The Proposition Movie Review
John Hillcoat and Nick Cave serve up a ravishing and brutal new vision of the western against the Australian outback in the tense and lyrical The Proposition.
Following such films as Straw Dogs, Unforgiven, and A History of Violence, this is not merely a violent film; it is a film about violence. But rather than implicitly criticizing the audience's acceptance or enjoyment of violence, The Proposition focuses on the emotional havoc done on and by its characters in variously motivated acts of violence. The violence is abrupt, unsettling and devastating. It interrupts placid scenes so frequently that it could come across as a cheap trick for audience thrills, but the effects of the violence as played out in other interactions between characters and the complex web of violence and counter-violence that plunge the characters into moral conflict shows this tendency as thematically motivated. One of the great achievements of the film is the incredible tension in a straightforward, practically paced Christmas dinner scene. By the time this scene comes around, the audience is held in the same grip that holds the psyches of its characters, permanently scarred by the brutality that engulfs them.
Yet while eruptions of violence show the movie at its most intense, the rest of the movie is often more gripping and always more poetic. What makes this film unforgettable is a distinct and pervasive atmosphere conjured by the synthesis of searing cinematography of an incredible landscape (used to more effects than I have room to explore here) and an outstanding soundtrack that could dethrone Neil Young's work in Jarmusch's Dead Man as the most transcendent, innovative soundtrack in a recent western.
This is all without even mentioning the terrific cast of characters. Stand out performances of Nick Cave's tough, wry screenplay are given by Ray Winstone as Captain Stanley, divided middleman of the law and the land; Emily Watson as his wife, clinging to semblances of civilization and obsessed by the rape her husband is sent to avenge; John Hurt as a repulsive yet charismatic bounty hunter; David Wenham as Eden Fletcher, manifest destiny personified (brutal selfishness in the guise of sophistication/divine right); Guy Pearce as Charlie, the story's quiet yet intensely conflicted center; and Danny Huston as his older brother, a Kurtz figure that facilitates our relationship with the environment (seen many times on the brink of a cliff with his arms widened to the desert expanse) in a way that parallels the golden-throated bushranger in his gang as cruel and mythically beautiful. The aboriginals, both employed and mistreated by the imperialists, are given a respectable role by the filmmakers, quietly dubious of and slyly mocking the civilizing intents of the lawmen.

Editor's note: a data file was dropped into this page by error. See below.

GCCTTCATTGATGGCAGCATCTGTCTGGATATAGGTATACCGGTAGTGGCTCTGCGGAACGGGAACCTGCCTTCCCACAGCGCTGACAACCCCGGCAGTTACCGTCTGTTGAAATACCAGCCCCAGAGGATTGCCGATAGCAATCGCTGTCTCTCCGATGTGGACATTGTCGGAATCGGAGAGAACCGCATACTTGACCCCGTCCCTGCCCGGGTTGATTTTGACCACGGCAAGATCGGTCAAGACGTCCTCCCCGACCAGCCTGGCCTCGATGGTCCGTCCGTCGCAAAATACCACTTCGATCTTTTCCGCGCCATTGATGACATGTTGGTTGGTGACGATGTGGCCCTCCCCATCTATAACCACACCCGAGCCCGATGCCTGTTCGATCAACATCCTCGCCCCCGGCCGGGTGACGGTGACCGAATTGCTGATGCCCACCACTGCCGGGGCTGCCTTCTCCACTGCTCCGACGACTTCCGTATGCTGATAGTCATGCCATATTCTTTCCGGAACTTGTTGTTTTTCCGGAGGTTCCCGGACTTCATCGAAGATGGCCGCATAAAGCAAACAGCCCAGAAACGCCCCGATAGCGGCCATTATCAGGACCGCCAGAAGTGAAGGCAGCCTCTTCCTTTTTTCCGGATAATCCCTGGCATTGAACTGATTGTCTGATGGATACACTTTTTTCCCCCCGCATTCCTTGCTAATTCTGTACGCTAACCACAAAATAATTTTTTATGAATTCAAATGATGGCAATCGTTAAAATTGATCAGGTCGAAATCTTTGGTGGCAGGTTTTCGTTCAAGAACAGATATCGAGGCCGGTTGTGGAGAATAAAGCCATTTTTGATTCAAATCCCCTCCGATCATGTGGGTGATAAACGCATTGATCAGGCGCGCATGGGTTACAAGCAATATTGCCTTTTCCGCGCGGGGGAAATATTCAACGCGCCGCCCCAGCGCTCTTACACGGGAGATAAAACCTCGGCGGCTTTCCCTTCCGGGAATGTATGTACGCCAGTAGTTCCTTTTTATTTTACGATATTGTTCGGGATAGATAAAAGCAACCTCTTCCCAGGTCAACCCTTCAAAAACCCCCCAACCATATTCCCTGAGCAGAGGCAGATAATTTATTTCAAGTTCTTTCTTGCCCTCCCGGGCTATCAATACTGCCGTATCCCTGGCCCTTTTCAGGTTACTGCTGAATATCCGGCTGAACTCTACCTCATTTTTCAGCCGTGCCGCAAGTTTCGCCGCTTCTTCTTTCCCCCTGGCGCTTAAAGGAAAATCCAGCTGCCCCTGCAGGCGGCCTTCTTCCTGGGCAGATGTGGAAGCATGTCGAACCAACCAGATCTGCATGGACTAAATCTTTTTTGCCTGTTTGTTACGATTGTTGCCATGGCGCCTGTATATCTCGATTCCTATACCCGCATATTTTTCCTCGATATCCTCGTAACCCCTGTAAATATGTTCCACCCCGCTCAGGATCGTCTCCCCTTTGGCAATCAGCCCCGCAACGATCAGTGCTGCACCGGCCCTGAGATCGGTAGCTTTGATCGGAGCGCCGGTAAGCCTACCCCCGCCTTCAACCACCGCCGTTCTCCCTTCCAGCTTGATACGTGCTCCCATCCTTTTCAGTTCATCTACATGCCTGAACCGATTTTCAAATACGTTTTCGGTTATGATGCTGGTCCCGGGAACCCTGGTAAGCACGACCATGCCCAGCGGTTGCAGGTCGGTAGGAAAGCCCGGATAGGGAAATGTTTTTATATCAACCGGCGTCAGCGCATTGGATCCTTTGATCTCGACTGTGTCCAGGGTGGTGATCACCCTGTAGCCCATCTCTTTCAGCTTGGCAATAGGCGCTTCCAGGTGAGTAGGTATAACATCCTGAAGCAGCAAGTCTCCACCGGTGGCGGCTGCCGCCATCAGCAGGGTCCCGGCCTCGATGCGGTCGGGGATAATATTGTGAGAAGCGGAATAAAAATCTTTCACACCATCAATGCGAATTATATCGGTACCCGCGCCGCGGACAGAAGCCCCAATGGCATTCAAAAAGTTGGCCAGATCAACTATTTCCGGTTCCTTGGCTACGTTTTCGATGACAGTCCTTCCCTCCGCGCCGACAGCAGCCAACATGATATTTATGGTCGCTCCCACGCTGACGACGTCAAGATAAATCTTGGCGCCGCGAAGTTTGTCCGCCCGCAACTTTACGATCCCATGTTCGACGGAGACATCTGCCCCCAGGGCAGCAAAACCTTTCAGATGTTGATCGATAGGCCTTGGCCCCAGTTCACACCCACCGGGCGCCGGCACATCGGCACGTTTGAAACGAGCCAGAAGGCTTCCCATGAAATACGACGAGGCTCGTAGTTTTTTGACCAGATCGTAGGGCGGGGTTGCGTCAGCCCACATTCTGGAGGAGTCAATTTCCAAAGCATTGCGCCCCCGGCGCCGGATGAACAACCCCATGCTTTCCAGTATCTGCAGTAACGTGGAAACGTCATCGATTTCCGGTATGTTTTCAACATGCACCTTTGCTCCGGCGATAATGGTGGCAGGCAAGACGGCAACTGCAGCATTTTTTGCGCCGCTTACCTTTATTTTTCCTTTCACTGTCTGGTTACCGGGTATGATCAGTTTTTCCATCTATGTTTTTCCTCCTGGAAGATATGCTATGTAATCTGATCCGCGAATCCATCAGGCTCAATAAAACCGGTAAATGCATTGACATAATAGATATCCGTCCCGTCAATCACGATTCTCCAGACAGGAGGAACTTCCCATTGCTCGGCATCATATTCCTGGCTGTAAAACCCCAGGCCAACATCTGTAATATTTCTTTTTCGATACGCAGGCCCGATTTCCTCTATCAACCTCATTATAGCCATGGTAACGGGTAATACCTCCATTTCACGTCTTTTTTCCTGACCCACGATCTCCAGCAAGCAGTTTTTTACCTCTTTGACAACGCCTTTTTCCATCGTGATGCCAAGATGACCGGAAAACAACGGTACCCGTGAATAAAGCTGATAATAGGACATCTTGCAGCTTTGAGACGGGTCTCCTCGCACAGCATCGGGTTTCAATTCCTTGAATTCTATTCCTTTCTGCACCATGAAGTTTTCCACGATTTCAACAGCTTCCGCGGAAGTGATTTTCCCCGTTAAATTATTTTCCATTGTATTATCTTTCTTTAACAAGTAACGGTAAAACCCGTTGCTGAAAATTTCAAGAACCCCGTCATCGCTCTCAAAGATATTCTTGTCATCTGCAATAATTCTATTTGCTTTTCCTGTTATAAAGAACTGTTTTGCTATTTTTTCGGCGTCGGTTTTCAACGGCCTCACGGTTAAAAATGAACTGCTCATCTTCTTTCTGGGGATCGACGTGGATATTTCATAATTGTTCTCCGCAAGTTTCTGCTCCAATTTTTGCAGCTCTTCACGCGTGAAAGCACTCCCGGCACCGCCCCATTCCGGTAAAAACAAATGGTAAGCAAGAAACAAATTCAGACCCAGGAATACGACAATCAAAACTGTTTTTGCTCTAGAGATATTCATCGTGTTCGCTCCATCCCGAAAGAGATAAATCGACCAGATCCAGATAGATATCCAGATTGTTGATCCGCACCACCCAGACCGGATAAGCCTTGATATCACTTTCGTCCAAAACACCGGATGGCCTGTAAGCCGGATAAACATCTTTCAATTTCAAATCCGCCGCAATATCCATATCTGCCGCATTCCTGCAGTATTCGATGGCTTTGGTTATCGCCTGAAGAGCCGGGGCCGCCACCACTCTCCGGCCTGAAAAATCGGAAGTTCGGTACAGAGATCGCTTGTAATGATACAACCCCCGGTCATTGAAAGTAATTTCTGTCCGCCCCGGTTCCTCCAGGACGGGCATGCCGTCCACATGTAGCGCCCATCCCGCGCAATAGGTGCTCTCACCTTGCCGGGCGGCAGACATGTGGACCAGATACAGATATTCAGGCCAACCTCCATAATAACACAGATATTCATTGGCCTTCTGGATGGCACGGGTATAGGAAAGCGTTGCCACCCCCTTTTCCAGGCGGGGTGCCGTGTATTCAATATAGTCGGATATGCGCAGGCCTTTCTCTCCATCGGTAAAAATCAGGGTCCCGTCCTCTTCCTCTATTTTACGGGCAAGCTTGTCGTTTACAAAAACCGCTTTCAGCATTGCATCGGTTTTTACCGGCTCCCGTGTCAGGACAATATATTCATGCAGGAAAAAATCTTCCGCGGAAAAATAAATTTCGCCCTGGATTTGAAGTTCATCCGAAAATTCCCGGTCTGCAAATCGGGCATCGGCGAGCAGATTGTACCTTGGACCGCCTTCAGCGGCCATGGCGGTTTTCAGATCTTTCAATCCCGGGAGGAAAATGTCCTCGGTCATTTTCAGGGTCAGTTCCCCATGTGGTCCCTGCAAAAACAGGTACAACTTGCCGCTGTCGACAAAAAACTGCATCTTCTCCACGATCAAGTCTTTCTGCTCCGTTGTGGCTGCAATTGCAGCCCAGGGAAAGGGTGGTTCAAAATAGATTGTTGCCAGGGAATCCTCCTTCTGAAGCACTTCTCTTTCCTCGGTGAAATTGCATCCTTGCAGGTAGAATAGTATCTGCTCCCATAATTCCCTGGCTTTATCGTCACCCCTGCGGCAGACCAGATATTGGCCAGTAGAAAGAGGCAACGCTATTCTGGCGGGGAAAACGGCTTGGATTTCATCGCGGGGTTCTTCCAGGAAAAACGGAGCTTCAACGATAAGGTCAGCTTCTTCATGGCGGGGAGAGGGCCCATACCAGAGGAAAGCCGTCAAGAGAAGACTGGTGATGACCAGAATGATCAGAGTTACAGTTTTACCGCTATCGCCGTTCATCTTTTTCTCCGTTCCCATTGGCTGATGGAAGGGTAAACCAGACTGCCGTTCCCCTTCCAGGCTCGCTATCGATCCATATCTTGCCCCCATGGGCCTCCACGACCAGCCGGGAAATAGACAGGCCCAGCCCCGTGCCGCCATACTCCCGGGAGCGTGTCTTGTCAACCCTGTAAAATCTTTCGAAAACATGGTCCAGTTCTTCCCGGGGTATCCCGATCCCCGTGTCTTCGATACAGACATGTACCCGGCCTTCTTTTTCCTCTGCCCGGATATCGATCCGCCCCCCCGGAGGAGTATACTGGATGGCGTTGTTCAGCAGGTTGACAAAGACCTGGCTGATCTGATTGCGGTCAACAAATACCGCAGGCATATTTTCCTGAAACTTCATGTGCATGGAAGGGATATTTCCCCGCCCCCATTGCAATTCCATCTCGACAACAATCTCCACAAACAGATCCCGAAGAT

Hillcoat, I was somewhat surprised to find, is a successful and much sought after music video director. While the editing compliments the music in an excellent way, the directing establishes an epochal environment grand and complex instead of merely entrancing the viewer.
Many elements of this film on their own make it worth seeing; their poetic synthesis into something mythical makes it a must for those who can stomach honest violence.
Soaring, devastating cinema. A+
Review by Erik Samdahl unless otherwise indicated.